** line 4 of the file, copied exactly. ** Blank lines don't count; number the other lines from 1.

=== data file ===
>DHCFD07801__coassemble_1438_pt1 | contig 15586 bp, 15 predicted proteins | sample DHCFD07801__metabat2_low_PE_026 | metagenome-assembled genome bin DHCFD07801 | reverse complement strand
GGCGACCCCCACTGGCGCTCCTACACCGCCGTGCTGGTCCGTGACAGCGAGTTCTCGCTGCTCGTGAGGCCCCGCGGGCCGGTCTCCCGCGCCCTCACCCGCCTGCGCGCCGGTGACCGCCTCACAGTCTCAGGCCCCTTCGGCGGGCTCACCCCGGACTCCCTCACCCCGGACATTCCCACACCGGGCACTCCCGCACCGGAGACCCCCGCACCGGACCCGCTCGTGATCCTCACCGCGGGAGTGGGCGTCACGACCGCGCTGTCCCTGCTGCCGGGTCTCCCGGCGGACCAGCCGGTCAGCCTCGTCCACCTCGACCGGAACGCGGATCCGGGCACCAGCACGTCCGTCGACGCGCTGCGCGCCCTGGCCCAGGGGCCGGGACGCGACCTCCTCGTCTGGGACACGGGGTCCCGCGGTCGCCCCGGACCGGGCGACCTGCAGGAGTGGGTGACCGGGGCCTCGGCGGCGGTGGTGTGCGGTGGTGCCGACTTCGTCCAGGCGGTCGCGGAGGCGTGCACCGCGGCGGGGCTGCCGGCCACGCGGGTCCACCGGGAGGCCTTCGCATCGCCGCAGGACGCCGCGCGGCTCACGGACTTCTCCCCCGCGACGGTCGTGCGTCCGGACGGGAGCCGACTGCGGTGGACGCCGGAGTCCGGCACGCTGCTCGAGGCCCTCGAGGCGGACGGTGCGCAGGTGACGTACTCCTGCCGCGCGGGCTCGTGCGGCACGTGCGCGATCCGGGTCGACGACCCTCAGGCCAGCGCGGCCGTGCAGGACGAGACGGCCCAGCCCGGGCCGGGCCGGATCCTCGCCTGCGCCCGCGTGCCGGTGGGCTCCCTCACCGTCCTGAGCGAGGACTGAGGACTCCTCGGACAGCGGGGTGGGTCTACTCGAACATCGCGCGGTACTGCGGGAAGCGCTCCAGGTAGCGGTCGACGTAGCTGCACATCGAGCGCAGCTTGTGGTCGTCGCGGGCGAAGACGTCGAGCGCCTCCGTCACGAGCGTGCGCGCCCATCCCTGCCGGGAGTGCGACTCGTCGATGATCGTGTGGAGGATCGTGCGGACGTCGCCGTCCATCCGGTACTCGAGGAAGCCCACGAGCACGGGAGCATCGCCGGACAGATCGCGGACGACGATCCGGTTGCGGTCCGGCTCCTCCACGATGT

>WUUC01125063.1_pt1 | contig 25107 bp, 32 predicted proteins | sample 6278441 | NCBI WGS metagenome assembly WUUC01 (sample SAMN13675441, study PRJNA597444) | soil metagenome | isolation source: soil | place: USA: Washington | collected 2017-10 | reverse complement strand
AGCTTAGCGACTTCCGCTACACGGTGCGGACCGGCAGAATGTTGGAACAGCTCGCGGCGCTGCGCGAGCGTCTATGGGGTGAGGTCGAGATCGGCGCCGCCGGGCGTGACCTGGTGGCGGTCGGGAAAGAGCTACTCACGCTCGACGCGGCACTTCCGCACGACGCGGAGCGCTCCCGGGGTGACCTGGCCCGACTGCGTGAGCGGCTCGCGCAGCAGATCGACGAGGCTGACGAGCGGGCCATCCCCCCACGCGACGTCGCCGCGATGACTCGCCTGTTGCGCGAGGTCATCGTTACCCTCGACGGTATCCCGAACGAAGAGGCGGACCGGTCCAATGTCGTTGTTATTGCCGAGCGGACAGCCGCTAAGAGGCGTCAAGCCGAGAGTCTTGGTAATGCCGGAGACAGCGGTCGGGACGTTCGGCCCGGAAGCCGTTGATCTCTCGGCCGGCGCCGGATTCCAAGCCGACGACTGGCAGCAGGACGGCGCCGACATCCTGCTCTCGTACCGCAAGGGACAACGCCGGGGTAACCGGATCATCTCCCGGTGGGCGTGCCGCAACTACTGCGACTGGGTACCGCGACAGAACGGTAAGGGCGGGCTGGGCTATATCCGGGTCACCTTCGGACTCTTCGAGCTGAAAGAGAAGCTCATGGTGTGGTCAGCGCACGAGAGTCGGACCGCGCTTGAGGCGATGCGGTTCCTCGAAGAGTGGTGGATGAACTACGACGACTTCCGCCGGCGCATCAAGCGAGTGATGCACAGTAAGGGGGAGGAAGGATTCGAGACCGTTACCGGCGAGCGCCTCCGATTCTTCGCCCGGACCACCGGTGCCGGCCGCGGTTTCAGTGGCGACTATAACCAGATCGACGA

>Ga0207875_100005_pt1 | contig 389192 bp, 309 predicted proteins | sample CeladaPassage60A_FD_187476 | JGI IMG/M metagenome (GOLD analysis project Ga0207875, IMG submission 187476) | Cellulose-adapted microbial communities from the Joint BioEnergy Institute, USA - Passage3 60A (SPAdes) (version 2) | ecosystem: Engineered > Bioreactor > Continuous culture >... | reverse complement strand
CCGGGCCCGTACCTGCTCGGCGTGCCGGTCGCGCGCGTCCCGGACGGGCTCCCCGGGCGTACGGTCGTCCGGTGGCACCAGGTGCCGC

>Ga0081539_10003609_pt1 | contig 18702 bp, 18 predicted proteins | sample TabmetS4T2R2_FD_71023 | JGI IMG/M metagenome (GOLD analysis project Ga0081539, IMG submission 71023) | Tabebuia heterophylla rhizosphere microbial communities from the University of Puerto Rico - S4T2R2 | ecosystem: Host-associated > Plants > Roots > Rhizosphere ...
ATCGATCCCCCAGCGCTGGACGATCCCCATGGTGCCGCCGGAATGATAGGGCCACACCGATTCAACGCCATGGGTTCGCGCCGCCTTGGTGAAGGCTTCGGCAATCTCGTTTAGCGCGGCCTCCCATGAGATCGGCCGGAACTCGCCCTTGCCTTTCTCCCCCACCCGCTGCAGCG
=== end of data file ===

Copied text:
AGCTTAGCGACTTCCGCTACACGGTGCGGACCGGCAGAATGTTGGAACAGCTCGCGGCGCTGCGCGAGCGTCTATGGGGTGAGGTCGAGATCGGCGCCGCCGGGCGTGACCTGGTGGCGGTCGGGAAAGAGCTACTCACGCTCGACGCGGCACTTCCGCACGACGCGGAGCGCTCCCGGGGTGACCTGGCCCGACTGCGTGAGCGGCTCGCGCAGCAGATCGACGAGGCTGACGAGCGGGCCATCCCCCCACGCGACGTCGCCGCGATGACTCGCCTGTTGCGCGAGGTCATCGTTACCCTCGACGGTATCCCGAACGAAGAGGCGGACCGGTCCAATGTCGTTGTTATTGCCGAGCGGACAGCCGCTAAGAGGCGTCAAGCCGAGAGTCTTGGTAATGCCGGAGACAGCGGTCGGGACGTTCGGCCCGGAAGCCGTTGATCTCTCGGCCGGCGCCGGATTCCAAGCCGACGACTGGCAGCAGGACGGCGCCGACATCCTGCTCTCGTACCGCAAGGGACAACGCCGGGGTAACCGGATCATCTCCCGGTGGGCGTGCCGCAACTACTGCGACTGGGTACCGCGACAGAACGGTAAGGGCGGGCTGGGCTATATCCGGGTCACCTTCGGACTCTTCGAGCTGAAAGAGAAGCTCATGGTGTGGTCAGCGCACGAGAGTCGGACCGCGCTTGAGGCGATGCGGTTCCTCGAAGAGTGGTGGATGAACTACGACGACTTCCGCCGGCGCATCAAGCGAGTGATGCACAGTAAGGGGGAGGAAGGATTCGAGACCGTTACCGGCGAGCGCCTCCGATTCTTCGCCCGGACCACCGGTGCCGGCCGCGGTTTCAGTGGCGACTATAACCAGATCGACGA